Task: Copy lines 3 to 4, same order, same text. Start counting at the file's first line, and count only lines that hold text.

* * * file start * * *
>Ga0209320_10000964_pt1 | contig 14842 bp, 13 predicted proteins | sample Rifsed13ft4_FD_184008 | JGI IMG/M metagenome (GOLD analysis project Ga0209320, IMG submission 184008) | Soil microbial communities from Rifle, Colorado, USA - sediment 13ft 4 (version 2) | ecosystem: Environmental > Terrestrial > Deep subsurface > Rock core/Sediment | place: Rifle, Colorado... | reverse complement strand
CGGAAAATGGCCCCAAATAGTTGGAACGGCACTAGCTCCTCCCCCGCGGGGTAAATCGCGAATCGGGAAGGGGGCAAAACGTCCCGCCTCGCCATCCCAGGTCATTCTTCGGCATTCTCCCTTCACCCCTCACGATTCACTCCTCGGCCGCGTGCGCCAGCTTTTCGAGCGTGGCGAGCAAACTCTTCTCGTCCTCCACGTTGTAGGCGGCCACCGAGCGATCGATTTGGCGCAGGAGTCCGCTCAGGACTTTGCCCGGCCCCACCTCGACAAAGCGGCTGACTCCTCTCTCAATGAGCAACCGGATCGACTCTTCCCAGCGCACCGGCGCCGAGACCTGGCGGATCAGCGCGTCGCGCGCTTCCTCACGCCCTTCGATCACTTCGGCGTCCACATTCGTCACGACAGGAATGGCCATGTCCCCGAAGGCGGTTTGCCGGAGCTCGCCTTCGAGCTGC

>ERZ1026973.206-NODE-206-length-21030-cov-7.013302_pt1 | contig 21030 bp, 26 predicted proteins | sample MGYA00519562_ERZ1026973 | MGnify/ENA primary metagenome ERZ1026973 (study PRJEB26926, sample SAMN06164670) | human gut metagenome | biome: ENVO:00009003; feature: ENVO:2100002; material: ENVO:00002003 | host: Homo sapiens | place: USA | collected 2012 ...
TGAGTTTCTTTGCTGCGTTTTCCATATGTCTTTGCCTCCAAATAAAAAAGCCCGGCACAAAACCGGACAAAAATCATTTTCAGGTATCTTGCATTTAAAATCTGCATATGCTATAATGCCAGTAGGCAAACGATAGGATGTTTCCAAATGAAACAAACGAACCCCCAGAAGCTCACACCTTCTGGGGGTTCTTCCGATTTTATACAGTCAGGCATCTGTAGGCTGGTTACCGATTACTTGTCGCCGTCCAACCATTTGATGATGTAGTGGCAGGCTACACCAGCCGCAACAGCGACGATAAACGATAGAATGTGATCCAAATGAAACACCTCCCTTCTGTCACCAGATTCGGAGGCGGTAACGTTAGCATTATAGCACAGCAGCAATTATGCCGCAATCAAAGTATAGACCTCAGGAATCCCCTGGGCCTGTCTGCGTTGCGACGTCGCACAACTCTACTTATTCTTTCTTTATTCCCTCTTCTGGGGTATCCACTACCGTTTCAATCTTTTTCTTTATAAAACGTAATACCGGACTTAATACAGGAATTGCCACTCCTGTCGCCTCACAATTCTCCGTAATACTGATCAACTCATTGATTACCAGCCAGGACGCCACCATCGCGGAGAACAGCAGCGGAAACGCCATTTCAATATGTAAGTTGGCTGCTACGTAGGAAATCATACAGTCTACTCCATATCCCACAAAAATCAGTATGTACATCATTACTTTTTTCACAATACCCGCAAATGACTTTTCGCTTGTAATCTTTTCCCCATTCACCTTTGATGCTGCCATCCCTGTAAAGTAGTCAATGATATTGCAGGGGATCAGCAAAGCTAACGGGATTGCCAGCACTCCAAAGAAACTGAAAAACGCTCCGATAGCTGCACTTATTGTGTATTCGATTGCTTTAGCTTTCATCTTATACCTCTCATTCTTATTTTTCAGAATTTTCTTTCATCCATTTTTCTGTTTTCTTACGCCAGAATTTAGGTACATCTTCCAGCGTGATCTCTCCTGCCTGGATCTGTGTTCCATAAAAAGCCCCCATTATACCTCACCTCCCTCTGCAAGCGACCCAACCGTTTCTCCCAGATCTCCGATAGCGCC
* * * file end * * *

>ERZ1026973.206-NODE-206-length-21030-cov-7.013302_pt1 | contig 21030 bp, 26 predicted proteins | sample MGYA00519562_ERZ1026973 | MGnify/ENA primary metagenome ERZ1026973 (study PRJEB26926, sample SAMN06164670) | human gut metagenome | biome: ENVO:00009003; feature: ENVO:2100002; material: ENVO:00002003 | host: Homo sapiens | place: USA | collected 2012 ...
TGAGTTTCTTTGCTGCGTTTTCCATATGTCTTTGCCTCCAAATAAAAAAGCCCGGCACAAAACCGGACAAAAATCATTTTCAGGTATCTTGCATTTAAAATCTGCATATGCTATAATGCCAGTAGGCAAACGATAGGATGTTTCCAAATGAAACAAACGAACCCCCAGAAGCTCACACCTTCTGGGGGTTCTTCCGATTTTATACAGTCAGGCATCTGTAGGCTGGTTACCGATTACTTGTCGCCGTCCAACCATTTGATGATGTAGTGGCAGGCTACACCAGCCGCAACAGCGACGATAAACGATAGAATGTGATCCAAATGAAACACCTCCCTTCTGTCACCAGATTCGGAGGCGGTAACGTTAGCATTATAGCACAGCAGCAATTATGCCGCAATCAAAGTATAGACCTCAGGAATCCCCTGGGCCTGTCTGCGTTGCGACGTCGCACAACTCTACTTATTCTTTCTTTATTCCCTCTTCTGGGGTATCCACTACCGTTTCAATCTTTTTCTTTATAAAACGTAATACCGGACTTAATACAGGAATTGCCACTCCTGTCGCCTCACAATTCTCCGTAATACTGATCAACTCATTGATTACCAGCCAGGACGCCACCATCGCGGAGAACAGCAGCGGAAACGCCATTTCAATATGTAAGTTGGCTGCTACGTAGGAAATCATACAGTCTACTCCATATCCCACAAAAATCAGTATGTACATCATTACTTTTTTCACAATACCCGCAAATGACTTTTCGCTTGTAATCTTTTCCCCATTCACCTTTGATGCTGCCATCCCTGTAAAGTAGTCAATGATATTGCAGGGGATCAGCAAAGCTAACGGGATTGCCAGCACTCCAAAGAAACTGAAAAACGCTCCGATAGCTGCACTTATTGTGTATTCGATTGCTTTAGCTTTCATCTTATACCTCTCATTCTTATTTTTCAGAATTTTCTTTCATCCATTTTTCTGTTTTCTTACGCCAGAATTTAGGTACATCTTCCAGCGTGATCTCTCCTGCCTGGATCTGTGTTCCATAAAAAGCCCCCATTATACCTCACCTCCCTCTGCAAGCGACCCAACCGTTTCTCCCAGATCTCCGATAGCGCC